Nested Federalism, by Gary Wilson, associate director of the Pacific Northwest Canadian Studies Consortium, Christopher Alcantara and Thierry Rodon, was published in February 2020 by University of British Columbia Press. The book is one of the first to provide a comprehensive pan-Arctic view of Inuit governance.
From the UBC Press website, “Nested Federalism and Inuit Governance in the Canadian Arctic traces the political journey toward self-governance taken by three predominantly Inuit regions over the past forty years: Nunavik in northern Québec, the Inuvialuit Settlement Region in the western Northwest Territories, and Nunatsiavut in northern Labrador. The Canadian federal system was never designed to recognize Indigenous governance, and it has resisted formal institutional change. But change has come.
Indigenous communities have successfully mobilized to negotiate the creation of self-governing regions. Policymakers and politicians have responded by situating almost all these regions politically and institutionally within existing constituent units of the Canadian federation. The varied governance arrangements emerging as a result are forms of nested federalism, a new and largely unexplored model of government that is transforming Canada as it reformulates the relationship between Indigenous peoples and the state.”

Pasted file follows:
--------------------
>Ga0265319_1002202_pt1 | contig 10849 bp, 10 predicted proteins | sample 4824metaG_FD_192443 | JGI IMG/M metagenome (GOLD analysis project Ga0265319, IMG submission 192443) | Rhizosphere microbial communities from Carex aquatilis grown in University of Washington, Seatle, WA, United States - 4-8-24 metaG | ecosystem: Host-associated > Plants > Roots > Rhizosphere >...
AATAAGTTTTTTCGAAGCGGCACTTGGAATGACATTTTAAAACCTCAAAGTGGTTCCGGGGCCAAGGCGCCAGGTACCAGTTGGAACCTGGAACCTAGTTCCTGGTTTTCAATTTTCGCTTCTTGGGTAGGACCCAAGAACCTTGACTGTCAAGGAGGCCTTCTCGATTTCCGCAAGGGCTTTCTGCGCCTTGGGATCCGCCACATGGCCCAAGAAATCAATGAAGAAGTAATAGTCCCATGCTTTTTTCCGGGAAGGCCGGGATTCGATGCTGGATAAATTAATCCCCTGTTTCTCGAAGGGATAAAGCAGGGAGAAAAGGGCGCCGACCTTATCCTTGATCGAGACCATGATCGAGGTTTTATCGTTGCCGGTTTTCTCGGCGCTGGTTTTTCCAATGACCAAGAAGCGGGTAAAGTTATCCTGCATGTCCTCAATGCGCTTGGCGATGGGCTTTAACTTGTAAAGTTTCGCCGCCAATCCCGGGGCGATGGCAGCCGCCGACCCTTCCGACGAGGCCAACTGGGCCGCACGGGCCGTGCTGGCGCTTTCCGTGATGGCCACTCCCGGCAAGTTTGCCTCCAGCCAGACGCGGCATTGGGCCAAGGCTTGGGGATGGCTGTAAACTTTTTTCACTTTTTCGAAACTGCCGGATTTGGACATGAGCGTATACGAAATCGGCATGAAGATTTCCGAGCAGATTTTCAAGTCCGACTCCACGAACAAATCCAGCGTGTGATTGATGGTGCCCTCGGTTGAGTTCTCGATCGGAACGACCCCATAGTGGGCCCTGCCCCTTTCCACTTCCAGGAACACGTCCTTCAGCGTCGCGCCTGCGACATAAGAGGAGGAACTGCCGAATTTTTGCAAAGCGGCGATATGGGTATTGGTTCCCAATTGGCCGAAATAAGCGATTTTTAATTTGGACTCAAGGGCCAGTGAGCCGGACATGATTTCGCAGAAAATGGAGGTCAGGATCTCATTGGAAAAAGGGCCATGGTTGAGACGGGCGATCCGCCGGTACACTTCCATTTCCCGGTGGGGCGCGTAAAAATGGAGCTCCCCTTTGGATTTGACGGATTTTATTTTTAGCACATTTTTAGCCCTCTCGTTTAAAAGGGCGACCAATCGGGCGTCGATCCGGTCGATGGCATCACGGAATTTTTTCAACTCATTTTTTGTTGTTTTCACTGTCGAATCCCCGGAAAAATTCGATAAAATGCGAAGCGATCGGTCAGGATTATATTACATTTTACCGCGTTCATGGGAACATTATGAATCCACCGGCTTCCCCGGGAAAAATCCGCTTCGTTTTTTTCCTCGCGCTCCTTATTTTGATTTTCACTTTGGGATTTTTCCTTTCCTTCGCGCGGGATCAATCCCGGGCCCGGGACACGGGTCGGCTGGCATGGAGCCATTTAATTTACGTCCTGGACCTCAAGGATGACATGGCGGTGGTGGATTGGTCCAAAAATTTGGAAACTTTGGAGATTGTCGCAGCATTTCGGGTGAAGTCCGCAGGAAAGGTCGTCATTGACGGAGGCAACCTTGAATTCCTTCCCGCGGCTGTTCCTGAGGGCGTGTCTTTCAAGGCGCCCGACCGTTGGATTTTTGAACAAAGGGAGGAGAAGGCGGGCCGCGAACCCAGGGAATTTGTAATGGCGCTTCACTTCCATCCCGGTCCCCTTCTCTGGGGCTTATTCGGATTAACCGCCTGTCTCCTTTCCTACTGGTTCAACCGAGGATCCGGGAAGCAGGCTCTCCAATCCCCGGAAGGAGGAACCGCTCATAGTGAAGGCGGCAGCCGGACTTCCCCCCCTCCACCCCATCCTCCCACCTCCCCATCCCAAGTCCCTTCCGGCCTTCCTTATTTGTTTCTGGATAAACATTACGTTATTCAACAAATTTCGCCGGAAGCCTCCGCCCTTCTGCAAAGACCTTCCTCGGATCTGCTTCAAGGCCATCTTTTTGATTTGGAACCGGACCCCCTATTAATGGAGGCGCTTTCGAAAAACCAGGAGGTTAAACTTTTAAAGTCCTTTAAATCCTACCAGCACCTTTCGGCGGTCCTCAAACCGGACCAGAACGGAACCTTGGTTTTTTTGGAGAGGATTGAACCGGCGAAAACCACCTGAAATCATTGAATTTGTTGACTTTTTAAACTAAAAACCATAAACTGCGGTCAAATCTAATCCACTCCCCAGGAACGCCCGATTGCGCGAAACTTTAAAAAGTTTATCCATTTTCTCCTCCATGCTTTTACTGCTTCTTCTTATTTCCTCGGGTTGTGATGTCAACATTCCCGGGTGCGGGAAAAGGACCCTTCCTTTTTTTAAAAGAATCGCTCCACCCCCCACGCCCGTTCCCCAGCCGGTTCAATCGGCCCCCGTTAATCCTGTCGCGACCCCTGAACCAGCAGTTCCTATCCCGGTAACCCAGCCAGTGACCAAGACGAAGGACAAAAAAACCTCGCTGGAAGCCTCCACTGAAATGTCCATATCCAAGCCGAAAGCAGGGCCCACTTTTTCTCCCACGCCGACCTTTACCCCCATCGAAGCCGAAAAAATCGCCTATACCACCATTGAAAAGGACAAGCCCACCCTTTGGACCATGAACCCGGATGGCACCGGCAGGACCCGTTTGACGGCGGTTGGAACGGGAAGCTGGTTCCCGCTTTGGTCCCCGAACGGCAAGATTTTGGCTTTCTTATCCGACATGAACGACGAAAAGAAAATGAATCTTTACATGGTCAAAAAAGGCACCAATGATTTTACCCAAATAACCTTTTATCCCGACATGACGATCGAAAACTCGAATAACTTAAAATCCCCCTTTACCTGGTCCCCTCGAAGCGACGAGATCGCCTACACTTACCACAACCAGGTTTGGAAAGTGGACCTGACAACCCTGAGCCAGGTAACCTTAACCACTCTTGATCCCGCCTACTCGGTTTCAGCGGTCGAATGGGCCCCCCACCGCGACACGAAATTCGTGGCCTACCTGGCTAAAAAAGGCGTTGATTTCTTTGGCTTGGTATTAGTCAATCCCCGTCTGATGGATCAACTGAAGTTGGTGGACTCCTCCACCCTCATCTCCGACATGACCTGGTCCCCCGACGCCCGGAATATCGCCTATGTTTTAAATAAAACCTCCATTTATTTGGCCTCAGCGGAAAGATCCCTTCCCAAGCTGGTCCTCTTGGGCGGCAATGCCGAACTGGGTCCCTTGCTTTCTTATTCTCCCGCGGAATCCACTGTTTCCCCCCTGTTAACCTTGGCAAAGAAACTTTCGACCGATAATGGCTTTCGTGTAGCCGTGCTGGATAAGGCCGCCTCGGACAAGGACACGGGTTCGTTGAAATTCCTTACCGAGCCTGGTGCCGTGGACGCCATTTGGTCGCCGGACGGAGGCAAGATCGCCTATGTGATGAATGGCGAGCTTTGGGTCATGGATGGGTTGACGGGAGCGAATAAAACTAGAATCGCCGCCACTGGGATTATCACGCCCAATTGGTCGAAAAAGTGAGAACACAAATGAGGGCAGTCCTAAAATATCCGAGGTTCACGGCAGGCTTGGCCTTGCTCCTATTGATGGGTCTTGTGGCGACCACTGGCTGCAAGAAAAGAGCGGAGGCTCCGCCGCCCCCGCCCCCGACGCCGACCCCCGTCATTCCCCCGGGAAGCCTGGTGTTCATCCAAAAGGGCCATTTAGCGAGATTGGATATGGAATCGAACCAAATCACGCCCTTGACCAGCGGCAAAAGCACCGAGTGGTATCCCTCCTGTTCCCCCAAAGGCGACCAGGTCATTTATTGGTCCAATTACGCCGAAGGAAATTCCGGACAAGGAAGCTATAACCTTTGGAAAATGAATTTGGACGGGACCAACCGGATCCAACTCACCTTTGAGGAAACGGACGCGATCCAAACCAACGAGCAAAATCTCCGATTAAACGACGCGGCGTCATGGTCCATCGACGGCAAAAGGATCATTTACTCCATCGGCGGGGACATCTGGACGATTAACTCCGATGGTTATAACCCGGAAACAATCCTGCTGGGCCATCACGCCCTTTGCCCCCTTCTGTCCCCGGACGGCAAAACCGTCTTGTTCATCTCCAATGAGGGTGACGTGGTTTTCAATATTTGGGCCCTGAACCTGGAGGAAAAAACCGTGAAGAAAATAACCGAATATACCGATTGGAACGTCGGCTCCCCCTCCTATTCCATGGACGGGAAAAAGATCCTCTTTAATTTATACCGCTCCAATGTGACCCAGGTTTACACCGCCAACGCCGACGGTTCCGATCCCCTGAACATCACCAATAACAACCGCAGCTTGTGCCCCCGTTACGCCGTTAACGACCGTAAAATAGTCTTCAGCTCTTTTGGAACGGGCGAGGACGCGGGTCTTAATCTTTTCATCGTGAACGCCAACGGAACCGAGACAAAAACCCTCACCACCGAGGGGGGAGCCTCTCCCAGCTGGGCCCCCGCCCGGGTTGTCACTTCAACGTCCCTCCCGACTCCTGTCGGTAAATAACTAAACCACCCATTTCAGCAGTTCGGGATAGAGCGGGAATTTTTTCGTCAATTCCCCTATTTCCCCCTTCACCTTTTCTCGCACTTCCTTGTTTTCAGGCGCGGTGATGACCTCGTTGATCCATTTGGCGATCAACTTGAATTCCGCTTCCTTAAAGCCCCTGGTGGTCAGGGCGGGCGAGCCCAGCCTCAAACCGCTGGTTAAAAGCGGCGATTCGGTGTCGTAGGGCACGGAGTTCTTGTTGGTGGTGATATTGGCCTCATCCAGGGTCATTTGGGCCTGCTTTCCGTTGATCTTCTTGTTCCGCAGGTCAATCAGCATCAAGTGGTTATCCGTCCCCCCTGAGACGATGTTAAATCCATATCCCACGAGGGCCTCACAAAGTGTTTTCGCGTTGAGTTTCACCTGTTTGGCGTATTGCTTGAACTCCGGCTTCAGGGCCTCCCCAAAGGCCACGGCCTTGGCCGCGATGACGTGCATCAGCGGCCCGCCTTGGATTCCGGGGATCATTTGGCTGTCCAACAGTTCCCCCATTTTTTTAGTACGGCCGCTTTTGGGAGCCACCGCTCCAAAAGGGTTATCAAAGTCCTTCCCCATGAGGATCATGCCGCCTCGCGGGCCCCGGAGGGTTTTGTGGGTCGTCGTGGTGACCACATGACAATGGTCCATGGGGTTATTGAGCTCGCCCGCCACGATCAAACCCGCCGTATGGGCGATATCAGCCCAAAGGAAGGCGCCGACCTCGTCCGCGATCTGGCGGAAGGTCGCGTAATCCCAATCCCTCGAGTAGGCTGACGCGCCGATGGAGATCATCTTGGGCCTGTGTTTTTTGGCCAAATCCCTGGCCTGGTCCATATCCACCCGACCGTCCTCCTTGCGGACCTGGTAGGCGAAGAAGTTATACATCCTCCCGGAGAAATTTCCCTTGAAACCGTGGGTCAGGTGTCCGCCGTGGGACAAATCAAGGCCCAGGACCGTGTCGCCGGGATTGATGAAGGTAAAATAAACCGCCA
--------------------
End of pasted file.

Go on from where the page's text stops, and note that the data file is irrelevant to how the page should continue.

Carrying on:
Gary Wilson, professor in political science at the University of Northern British Columbia, has served as associate director of the Pacific Northwest Canadian Studies Consortium since 2011.
The Consortium supports knowledge of the interconnection between Canada and the United States. It promotes and sustains cross border connections between universities through supporting teaching, research, and Canadian Studies projects. The Canadian Studies Center serves as the secretariat for the Consortium.